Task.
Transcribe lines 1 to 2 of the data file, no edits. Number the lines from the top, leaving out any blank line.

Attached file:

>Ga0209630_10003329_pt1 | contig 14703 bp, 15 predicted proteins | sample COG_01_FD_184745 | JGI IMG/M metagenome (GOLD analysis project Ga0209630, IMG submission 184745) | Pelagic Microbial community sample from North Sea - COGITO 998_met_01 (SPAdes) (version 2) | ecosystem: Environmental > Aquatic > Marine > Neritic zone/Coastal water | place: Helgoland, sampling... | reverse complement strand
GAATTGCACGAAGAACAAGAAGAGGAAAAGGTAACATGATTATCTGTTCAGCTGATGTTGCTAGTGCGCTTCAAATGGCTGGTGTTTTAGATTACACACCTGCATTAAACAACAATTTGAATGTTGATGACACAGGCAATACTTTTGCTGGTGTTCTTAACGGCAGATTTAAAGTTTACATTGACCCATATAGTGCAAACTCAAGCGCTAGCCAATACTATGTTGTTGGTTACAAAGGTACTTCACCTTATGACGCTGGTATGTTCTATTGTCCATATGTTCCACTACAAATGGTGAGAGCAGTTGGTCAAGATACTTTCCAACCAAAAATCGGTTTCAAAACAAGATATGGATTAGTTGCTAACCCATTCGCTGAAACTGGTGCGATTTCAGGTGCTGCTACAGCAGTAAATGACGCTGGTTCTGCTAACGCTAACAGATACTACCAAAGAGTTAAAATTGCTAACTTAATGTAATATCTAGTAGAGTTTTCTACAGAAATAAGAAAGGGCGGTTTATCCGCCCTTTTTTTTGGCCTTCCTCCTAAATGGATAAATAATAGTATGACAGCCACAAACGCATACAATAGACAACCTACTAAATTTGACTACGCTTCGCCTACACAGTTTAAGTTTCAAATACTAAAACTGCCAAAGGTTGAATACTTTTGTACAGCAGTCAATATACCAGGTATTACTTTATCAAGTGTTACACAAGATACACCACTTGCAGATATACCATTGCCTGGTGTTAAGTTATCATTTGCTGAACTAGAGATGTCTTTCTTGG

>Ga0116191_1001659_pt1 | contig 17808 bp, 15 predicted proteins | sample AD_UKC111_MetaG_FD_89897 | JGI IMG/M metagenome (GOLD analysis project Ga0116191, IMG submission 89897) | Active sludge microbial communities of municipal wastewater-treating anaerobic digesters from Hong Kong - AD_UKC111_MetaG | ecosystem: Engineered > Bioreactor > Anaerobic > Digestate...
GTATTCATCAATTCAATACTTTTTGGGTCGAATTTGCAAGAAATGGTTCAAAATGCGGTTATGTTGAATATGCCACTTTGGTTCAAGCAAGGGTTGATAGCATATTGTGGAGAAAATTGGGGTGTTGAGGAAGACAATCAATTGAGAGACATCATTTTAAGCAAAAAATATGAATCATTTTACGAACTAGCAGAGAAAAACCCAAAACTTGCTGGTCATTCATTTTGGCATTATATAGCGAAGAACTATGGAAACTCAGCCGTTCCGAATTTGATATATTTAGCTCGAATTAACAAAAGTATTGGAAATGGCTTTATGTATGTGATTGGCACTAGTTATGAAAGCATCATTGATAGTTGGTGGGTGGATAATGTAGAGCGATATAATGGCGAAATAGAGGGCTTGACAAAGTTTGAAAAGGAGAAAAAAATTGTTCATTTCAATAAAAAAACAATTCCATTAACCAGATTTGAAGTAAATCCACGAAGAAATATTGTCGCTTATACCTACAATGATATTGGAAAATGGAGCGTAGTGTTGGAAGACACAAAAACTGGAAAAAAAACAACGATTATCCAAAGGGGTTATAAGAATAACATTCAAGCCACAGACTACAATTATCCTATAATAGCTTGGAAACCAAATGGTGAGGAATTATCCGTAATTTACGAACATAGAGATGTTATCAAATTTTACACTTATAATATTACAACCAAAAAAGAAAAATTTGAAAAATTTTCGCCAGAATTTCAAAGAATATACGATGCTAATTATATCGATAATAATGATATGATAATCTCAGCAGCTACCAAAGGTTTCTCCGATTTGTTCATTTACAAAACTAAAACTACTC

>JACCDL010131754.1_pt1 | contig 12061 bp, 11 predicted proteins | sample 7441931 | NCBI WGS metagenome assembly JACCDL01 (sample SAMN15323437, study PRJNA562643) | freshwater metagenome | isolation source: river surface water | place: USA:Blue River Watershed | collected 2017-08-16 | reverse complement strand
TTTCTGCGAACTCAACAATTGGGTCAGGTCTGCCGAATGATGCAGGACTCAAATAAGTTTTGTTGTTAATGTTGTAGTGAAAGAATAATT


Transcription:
>Ga0209630_10003329_pt1 | contig 14703 bp, 15 predicted proteins | sample COG_01_FD_184745 | JGI IMG/M metagenome (GOLD analysis project Ga0209630, IMG submission 184745) | Pelagic Microbial community sample from North Sea - COGITO 998_met_01 (SPAdes) (version 2) | ecosystem: Environmental > Aquatic > Marine > Neritic zone/Coastal water | place: Helgoland, sampling... | reverse complement strand
GAATTGCACGAAGAACAAGAAGAGGAAAAGGTAACATGATTATCTGTTCAGCTGATGTTGCTAGTGCGCTTCAAATGGCTGGTGTTTTAGATTACACACCTGCATTAAACAACAATTTGAATGTTGATGACACAGGCAATACTTTTGCTGGTGTTCTTAACGGCAGATTTAAAGTTTACATTGACCCATATAGTGCAAACTCAAGCGCTAGCCAATACTATGTTGTTGGTTACAAAGGTACTTCACCTTATGACGCTGGTATGTTCTATTGTCCATATGTTCCACTACAAATGGTGAGAGCAGTTGGTCAAGATACTTTCCAACCAAAAATCGGTTTCAAAACAAGATATGGATTAGTTGCTAACCCATTCGCTGAAACTGGTGCGATTTCAGGTGCTGCTACAGCAGTAAATGACGCTGGTTCTGCTAACGCTAACAGATACTACCAAAGAGTTAAAATTGCTAACTTAATGTAATATCTAGTAGAGTTTTCTACAGAAATAAGAAAGGGCGGTTTATCCGCCCTTTTTTTTGGCCTTCCTCCTAAATGGATAAATAATAGTATGACAGCCACAAACGCATACAATAGACAACCTACTAAATTTGACTACGCTTCGCCTACACAGTTTAAGTTTCAAATACTAAAACTGCCAAAGGTTGAATACTTTTGTACAGCAGTCAATATACCAGGTATTACTTTATCAAGTGTTACACAAGATACACCACTTGCAGATATACCATTGCCTGGTGTTAAGTTATCATTTGCTGAACTAGAGATGTCTTTCTTGG